Stephen Baker of Newsweek, starts this week’s essay with the following line:
About three minutes into his speech on Jan. 20, President Barack Obama spoke a word never before uttered in a Presidential inauguration speech: “data.”.
The Obama campaign managed data like no other campaign before. One would expect, and hope, that data, and the interpretation thereof, will have a prominent place in policy debates.
Which brings me to my point – data is essential to building an information stream. Without data, you have no information from which to make valid choices. No data – no information — and you have either market failure, public failure or both.
How many bills do you think become law – federal, state and local, without data. How many bills become law without sufficient data? And how many bills become law without necessary data?
Chasing the link to The Numerati (Baker’s book), led me to ThinkingAnalytically – where I found a mindmap of the book. Remember to check out mindmeister for more info.
As you read the Guide to Protecting the Confidentiality of Personally Identifiable Information (PII) (Draft, it looks more like the same ole’ policy : categorize, classify, protect the most important and pray for the rest!
PII should be graded by “PII confidentiality impact level,” the degree of potential harm that could result from the PII if it is inappropriately revealed. For example, an organization might require appropriate training for all individuals who are granted access to PII, with special emphasis on moderate- and high-impact PII, and might restrict access to high-impact PII from mobile devices, such as laptops and cellphones, which are generally at greater risk of compromise than non-portable devices, such as desktop computers at the organization’s headquarters.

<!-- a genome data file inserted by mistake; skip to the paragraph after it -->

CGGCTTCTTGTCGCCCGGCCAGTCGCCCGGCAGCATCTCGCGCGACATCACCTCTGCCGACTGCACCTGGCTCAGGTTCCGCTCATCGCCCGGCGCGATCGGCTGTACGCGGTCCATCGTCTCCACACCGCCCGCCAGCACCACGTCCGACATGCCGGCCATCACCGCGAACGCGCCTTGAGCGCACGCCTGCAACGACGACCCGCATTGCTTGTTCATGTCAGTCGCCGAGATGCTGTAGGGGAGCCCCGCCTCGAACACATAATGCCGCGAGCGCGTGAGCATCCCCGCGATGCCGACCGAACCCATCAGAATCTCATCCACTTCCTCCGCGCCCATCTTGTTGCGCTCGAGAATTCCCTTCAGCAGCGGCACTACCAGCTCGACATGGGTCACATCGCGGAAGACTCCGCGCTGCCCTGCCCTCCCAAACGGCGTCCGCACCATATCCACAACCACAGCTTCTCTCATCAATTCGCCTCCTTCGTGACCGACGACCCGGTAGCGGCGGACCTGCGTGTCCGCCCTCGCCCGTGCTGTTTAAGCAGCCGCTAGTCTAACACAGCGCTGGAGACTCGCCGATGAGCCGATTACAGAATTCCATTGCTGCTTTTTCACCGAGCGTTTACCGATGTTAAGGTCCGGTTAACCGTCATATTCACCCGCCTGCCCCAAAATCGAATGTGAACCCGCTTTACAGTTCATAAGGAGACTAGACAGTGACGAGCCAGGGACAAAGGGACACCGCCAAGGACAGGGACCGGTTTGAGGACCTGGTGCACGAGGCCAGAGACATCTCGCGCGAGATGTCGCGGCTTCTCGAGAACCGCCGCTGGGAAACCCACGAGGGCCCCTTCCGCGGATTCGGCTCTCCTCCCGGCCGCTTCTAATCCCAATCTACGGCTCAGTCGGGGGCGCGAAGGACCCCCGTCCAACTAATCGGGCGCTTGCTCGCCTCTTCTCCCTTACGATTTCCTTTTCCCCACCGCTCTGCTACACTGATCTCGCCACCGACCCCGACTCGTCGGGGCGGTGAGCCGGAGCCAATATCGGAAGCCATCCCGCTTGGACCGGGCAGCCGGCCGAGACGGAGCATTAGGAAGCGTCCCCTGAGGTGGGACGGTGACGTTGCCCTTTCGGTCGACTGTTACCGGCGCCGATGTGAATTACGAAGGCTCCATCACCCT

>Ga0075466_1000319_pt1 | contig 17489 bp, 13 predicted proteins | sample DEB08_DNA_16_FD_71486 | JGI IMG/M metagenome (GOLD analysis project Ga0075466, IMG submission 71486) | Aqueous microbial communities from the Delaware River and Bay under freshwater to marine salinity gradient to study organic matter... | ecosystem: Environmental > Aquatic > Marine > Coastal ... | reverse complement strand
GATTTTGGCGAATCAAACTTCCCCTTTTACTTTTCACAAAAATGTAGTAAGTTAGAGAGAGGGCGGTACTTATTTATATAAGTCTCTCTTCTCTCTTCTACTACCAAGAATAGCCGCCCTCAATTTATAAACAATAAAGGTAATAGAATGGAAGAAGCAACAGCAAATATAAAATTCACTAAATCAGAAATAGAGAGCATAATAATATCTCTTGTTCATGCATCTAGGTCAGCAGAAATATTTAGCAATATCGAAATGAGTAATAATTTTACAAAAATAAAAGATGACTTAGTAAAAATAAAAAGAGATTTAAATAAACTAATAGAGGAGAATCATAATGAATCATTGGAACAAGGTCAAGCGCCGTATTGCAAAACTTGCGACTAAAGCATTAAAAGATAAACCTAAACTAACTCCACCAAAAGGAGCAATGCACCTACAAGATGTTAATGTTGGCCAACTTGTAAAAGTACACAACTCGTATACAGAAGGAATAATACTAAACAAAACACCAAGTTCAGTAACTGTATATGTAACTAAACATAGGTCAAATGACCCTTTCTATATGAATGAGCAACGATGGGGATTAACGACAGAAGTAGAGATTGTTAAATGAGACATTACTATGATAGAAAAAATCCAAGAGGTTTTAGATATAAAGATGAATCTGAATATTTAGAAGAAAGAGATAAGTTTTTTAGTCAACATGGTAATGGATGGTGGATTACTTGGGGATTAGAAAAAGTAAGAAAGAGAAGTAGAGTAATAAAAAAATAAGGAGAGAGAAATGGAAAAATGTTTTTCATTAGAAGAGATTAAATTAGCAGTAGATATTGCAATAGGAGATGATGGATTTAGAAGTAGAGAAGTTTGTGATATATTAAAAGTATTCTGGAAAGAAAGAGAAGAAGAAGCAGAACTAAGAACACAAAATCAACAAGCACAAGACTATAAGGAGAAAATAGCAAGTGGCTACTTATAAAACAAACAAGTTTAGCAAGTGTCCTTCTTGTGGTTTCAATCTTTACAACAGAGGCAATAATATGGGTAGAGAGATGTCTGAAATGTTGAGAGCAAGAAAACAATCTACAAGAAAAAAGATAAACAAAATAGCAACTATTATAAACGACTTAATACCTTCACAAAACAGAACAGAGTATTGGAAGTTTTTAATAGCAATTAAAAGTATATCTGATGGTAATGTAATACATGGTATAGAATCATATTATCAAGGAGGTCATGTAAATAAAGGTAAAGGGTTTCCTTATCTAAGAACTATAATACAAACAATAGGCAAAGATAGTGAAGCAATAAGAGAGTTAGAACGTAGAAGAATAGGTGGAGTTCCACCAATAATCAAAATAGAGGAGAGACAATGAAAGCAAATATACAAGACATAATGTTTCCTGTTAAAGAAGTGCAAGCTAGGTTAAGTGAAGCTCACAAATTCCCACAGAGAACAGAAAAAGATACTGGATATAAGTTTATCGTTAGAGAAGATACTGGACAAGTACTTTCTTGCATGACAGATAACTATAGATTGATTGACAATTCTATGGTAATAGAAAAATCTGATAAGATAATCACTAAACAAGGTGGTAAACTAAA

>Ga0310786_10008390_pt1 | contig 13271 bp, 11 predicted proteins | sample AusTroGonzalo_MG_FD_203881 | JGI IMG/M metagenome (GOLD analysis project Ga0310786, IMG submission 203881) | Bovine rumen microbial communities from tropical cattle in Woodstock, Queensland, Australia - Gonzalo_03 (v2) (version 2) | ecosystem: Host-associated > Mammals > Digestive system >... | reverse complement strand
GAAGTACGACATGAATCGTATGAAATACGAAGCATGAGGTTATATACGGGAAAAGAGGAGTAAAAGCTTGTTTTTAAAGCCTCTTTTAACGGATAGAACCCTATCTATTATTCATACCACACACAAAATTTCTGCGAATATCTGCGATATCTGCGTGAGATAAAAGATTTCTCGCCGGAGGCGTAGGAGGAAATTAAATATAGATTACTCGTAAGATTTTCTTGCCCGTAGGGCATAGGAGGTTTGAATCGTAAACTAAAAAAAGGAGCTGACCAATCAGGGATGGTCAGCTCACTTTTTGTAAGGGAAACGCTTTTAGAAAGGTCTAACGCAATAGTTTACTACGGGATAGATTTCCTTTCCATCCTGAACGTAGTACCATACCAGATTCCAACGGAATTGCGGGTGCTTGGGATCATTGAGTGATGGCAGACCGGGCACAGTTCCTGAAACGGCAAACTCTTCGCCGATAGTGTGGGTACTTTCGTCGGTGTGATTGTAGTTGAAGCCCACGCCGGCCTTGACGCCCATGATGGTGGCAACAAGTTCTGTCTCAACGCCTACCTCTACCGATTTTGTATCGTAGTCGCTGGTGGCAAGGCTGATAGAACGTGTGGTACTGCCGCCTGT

Would be interesting to know how much these standards will cost to implement.
From NIST announcement
Post reports Berkman study challenging assertions that the internet makes children more likely to be abused than real life circumstances:
“The risks minors face online are complex and multifaceted and are in most cases not significantly different than those they face offline.”
There are opposing views from law enforcement and other advocacy groups:
Jeffrey Chester, executive director of the Center for Digital Democracy, a District-based consumer advocacy group, has been critical of the report because its expenses were underwritten by interested parties such as MySpace, Google and Microsoft. “Surprise, surprise,” he said. “They pay for a study, and it says there’s no problem. It was kind of a brilliant PR move.”
However, note that Chester doesn’t provide data to oppose the report, he attackes the source of funding for the report. The lack of data is actually a concern, for both sides of the argument do not have enough data from which legislators and policy makers can make competent choices:
One online safety advocate, named as a member of the report’s task force, said she is embarrassed by the report because it highlights the fact that there isn’t enough good data on the subject and it doesn’t give lawmakers a clear to-do list. Parents’ concerns about Internet predators are sometimes overblown, said Parry Aftab of WiredSafety.org, but it’s nearly impossible to tell how overblown they are; when quizzed about online activity, kids don’t usually tell the truth if their parents are around, she said.
Market failure occurs, among other reasons, for lack of sufficent information for the market to behave efficient and effectively. Public failure occurs for the same reason.